March Book Recommendations: Feminism in YA

Woohoo Women’s Suffrage!  In honor of Women’s History Month, we’re highlighting books with feminist themes as well as some awesome ladies.  Be sure to check out the display in the Teen Room for more titles!

 

The Disreputable History of Frankie Landau-Banks by E. Lockhart

Frankie Landau-Banks at age 14: Debate Club. Her father’s “bunny rabbit.”  A mildly geeky girl attending a highly competitive boarding school.

Frankie Landau-Banks at age 15: A knockout figure.  A sharp tongue. A chip on her shoulder.
And a gorgeous new senior boyfriend: the supremely goofy, word-obsessed Matthew Livingston.

Frankie Landau-Banks.  No longer the kind of girl to take “no” for an answer.  Especially when “no” means she’s excluded from her boyfriend’s all-male secret society.  Not when her ex-boyfriend shows up in the strangest of places.  Not when she knows she’s smarter than any of them.
When she knows Matthew’s lying to her.   And when there are so many, many pranks to be done.

Frankie Landau-Banks, at age 16: Possibly a criminal mastermind.  This is the story of how she got that way.

 

 

Gabi, a Girl in Pieces by Isabel Quintero

Gabi Hernandez chronicles her last year in high school in her diary: college applications, Cindy’s pregnancy, Sebastian’s coming out, the cute boys, her father’s meth habit, and the food she craves. And best of all, the poetry that helps forge her identity.

 

 

Girl mans up by M-E Gerard

All Pen wants is to be the kind of girl she’s always been. So why does everyone have a problem with it? They think the way she looks and acts means she’s trying to be a boy—that she should quit trying to be something she’s not. If she dresses like a girl, and does what her folks want, it will show respect. If she takes orders and does what her friend Colby wants, it will show her loyalty.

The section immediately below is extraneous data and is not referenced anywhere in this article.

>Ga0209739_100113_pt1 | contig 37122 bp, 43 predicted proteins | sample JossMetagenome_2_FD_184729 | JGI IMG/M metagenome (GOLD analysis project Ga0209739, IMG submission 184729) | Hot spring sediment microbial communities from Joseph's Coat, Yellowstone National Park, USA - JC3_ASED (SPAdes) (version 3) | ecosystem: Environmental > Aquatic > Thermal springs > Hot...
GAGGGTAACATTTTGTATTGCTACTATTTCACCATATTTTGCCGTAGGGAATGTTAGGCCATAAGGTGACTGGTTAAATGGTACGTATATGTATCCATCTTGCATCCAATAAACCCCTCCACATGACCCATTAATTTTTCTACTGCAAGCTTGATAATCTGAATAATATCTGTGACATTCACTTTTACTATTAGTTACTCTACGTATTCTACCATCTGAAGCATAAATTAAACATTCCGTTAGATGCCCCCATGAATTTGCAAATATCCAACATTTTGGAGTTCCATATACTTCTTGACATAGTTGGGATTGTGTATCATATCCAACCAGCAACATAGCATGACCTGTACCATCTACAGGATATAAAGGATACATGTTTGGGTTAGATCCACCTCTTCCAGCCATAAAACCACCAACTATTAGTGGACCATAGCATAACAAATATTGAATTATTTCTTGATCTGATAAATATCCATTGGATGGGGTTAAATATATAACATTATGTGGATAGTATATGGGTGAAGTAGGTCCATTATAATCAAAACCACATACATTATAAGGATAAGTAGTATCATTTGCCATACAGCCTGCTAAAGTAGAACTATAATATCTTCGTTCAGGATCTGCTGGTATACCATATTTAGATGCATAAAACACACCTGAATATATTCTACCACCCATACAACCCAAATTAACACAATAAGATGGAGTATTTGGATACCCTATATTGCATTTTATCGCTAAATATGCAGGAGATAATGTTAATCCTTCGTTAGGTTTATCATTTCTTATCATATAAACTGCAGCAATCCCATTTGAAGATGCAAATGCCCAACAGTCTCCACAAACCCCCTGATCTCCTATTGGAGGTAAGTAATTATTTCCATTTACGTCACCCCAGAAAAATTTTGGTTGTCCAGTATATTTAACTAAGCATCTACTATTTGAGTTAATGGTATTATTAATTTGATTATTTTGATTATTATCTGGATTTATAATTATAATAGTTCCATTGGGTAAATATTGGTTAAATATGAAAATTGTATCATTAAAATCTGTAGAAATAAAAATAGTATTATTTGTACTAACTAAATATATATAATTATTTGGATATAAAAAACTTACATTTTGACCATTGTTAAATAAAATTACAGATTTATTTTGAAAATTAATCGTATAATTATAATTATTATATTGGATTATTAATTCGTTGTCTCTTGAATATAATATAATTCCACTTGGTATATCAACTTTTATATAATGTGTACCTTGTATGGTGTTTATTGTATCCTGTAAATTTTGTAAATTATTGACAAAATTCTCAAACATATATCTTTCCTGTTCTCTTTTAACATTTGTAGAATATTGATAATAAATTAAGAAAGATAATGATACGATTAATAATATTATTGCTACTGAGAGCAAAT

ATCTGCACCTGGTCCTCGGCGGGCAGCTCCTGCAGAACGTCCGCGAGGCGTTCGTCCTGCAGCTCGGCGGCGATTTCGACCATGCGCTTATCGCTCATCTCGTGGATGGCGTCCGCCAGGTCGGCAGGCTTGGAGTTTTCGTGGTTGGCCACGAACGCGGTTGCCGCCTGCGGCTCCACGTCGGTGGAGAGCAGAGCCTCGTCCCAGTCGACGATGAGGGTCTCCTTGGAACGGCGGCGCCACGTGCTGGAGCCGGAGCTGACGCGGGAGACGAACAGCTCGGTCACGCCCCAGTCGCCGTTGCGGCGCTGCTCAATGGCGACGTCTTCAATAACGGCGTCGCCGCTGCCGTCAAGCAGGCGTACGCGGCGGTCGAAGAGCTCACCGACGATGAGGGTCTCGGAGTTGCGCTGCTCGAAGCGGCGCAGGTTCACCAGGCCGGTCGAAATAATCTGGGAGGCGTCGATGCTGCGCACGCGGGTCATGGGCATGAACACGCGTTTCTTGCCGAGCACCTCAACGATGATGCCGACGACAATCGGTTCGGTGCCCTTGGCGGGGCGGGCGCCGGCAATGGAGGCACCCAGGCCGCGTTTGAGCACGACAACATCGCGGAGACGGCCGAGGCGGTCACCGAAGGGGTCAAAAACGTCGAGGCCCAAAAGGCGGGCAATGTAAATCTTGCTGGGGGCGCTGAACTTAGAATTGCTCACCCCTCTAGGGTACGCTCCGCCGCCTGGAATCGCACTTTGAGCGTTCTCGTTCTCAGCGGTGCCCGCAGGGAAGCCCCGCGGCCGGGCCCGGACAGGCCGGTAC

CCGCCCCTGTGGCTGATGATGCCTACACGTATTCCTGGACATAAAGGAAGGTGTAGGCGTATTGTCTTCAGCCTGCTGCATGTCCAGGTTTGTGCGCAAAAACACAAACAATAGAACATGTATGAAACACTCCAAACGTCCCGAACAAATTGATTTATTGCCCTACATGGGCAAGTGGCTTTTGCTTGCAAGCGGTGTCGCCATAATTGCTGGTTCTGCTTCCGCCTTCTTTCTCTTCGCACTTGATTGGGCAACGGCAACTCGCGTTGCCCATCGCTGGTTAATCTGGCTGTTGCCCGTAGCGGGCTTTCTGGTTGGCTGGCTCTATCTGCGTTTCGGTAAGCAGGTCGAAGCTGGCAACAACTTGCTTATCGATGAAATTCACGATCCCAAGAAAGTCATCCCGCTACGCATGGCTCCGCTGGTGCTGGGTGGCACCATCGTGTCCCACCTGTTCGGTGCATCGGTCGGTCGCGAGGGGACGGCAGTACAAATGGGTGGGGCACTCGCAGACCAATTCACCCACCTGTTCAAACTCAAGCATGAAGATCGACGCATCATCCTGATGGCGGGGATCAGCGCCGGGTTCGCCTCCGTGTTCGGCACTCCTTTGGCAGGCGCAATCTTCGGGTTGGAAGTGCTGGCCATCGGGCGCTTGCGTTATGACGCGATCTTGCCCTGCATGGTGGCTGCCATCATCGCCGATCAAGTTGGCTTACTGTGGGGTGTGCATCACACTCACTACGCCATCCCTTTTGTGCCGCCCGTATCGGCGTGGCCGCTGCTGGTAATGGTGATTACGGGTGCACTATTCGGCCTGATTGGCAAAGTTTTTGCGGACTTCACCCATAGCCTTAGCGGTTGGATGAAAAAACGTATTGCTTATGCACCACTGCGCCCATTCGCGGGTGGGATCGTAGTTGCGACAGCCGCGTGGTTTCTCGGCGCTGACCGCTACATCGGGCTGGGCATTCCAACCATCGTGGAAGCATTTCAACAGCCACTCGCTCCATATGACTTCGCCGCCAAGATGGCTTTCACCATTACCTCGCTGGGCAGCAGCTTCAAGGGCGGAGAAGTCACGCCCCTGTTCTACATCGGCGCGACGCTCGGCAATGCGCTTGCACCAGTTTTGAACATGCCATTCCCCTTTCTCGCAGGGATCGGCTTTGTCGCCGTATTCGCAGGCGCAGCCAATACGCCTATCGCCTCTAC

But respect and loyalty, Pen discovers, are empty words. Old-world parents, disintegrating friendships, and strong feelings for other girls drive Pen to see the truth—that in order to be who she truly wants to be, she’ll have to man up.

 

 

Mare’s War by Tanita S. Davis

Meet Mare, a World War II veteran and a grandmother like no other. She was once a willful teenager who escaped her less than perfect life in the deep South and lied about her age to join the African American Battalion of the Women’s Army Corps. Now she is driving her granddaughters—two willful teenagers in their own rite—on a cross-country road trip. The girls are initially skeptical of Mare’s flippy wigs and stilletos, but they soon find themselves entranced by the story she has to tell, and readers will be too.

 

 

Remix by Non Pratt

Ruby and Kaz’s friendship has always worked like a well-oiled machine. Ruby is loud and acts impulsively, while Kaz is quiet and plans ahead for every scenario. Together, they are two halves of a whole. But when the girls run into their ex-boyfriends at a music festival, they suddenly find themselves acting out of character and navigating unchartered territory. Afraid of letting each other down, both girls start keeping secrets—with disastrous consequences.

 

 

We should all be feminists by Chimamanda Ngozi Adichie 

The highly acclaimed, provocative New York Times bestseller—a personal, eloquently-argued essay, adapted from the much-admired TEDx talk of the same name—from Chimamanda Ngozi Adichie, award-winning author of Americanah. Here she offers readers a unique definition of feminism for the twenty-first century, one rooted in inclusion and awareness. Drawing extensively on her own experiences and her deep understanding of the often masked realities of sexual politics, here is one remarkable author’s exploration of what it means to be a woman now—and an of-the-moment rallying cry for why we should all be feminists.

 

Looking for even more books?  Check out these lists by Book Riot and Barnes and Noble.

 

 

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